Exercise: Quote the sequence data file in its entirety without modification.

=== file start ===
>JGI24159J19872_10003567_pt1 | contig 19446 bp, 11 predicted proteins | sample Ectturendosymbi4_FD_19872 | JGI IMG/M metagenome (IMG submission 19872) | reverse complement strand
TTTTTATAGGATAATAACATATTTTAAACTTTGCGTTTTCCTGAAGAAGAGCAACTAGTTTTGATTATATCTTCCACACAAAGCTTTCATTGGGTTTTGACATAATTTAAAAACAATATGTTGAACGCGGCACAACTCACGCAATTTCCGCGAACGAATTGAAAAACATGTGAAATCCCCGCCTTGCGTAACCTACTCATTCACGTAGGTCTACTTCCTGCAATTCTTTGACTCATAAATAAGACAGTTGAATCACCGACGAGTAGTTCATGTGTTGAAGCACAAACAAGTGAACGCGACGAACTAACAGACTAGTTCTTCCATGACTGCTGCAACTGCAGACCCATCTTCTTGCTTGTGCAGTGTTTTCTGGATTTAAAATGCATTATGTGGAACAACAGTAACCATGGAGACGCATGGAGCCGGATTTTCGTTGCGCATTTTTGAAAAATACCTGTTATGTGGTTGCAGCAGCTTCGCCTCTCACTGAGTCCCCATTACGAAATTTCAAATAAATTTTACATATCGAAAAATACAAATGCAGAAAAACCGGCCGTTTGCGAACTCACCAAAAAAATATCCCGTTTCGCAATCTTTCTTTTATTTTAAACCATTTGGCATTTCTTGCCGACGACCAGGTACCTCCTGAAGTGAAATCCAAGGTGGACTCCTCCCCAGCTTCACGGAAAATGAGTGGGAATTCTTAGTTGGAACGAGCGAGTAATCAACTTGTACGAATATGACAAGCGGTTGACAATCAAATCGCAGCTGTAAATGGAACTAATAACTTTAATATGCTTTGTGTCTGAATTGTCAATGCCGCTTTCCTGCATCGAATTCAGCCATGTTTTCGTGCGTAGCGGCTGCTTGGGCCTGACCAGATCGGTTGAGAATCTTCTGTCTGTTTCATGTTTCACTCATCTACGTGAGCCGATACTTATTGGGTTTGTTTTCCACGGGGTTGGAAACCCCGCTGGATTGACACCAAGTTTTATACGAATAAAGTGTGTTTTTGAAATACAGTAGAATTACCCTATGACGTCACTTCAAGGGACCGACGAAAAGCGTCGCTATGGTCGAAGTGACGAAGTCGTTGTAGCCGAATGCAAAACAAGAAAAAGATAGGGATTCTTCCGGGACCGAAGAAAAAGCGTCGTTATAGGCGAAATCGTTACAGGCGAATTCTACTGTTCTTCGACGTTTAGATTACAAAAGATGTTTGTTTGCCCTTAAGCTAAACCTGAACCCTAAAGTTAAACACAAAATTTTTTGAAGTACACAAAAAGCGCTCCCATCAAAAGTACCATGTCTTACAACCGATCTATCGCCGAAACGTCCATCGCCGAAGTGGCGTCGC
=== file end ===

>JGI24159J19872_10003567_pt1 | contig 19446 bp, 11 predicted proteins | sample Ectturendosymbi4_FD_19872 | JGI IMG/M metagenome (IMG submission 19872) | reverse complement strand
TTTTTATAGGATAATAACATATTTTAAACTTTGCGTTTTCCTGAAGAAGAGCAACTAGTTTTGATTATATCTTCCACACAAAGCTTTCATTGGGTTTTGACATAATTTAAAAACAATATGTTGAACGCGGCACAACTCACGCAATTTCCGCGAACGAATTGAAAAACATGTGAAATCCCCGCCTTGCGTAACCTACTCATTCACGTAGGTCTACTTCCTGCAATTCTTTGACTCATAAATAAGACAGTTGAATCACCGACGAGTAGTTCATGTGTTGAAGCACAAACAAGTGAACGCGACGAACTAACAGACTAGTTCTTCCATGACTGCTGCAACTGCAGACCCATCTTCTTGCTTGTGCAGTGTTTTCTGGATTTAAAATGCATTATGTGGAACAACAGTAACCATGGAGACGCATGGAGCCGGATTTTCGTTGCGCATTTTTGAAAAATACCTGTTATGTGGTTGCAGCAGCTTCGCCTCTCACTGAGTCCCCATTACGAAATTTCAAATAAATTTTACATATCGAAAAATACAAATGCAGAAAAACCGGCCGTTTGCGAACTCACCAAAAAAATATCCCGTTTCGCAATCTTTCTTTTATTTTAAACCATTTGGCATTTCTTGCCGACGACCAGGTACCTCCTGAAGTGAAATCCAAGGTGGACTCCTCCCCAGCTTCACGGAAAATGAGTGGGAATTCTTAGTTGGAACGAGCGAGTAATCAACTTGTACGAATATGACAAGCGGTTGACAATCAAATCGCAGCTGTAAATGGAACTAATAACTTTAATATGCTTTGTGTCTGAATTGTCAATGCCGCTTTCCTGCATCGAATTCAGCCATGTTTTCGTGCGTAGCGGCTGCTTGGGCCTGACCAGATCGGTTGAGAATCTTCTGTCTGTTTCATGTTTCACTCATCTACGTGAGCCGATACTTATTGGGTTTGTTTTCCACGGGGTTGGAAACCCCGCTGGATTGACACCAAGTTTTATACGAATAAAGTGTGTTTTTGAAATACAGTAGAATTACCCTATGACGTCACTTCAAGGGACCGACGAAAAGCGTCGCTATGGTCGAAGTGACGAAGTCGTTGTAGCCGAATGCAAAACAAGAAAAAGATAGGGATTCTTCCGGGACCGAAGAAAAAGCGTCGTTATAGGCGAAATCGTTACAGGCGAATTCTACTGTTCTTCGACGTTTAGATTACAAAAGATGTTTGTTTGCCCTTAAGCTAAACCTGAACCCTAAAGTTAAACACAAAATTTTTTGAAGTACACAAAAAGCGCTCCCATCAAAAGTACCATGTCTTACAACCGATCTATCGCCGAAACGTCCATCGCCGAAGTGGCGTCGC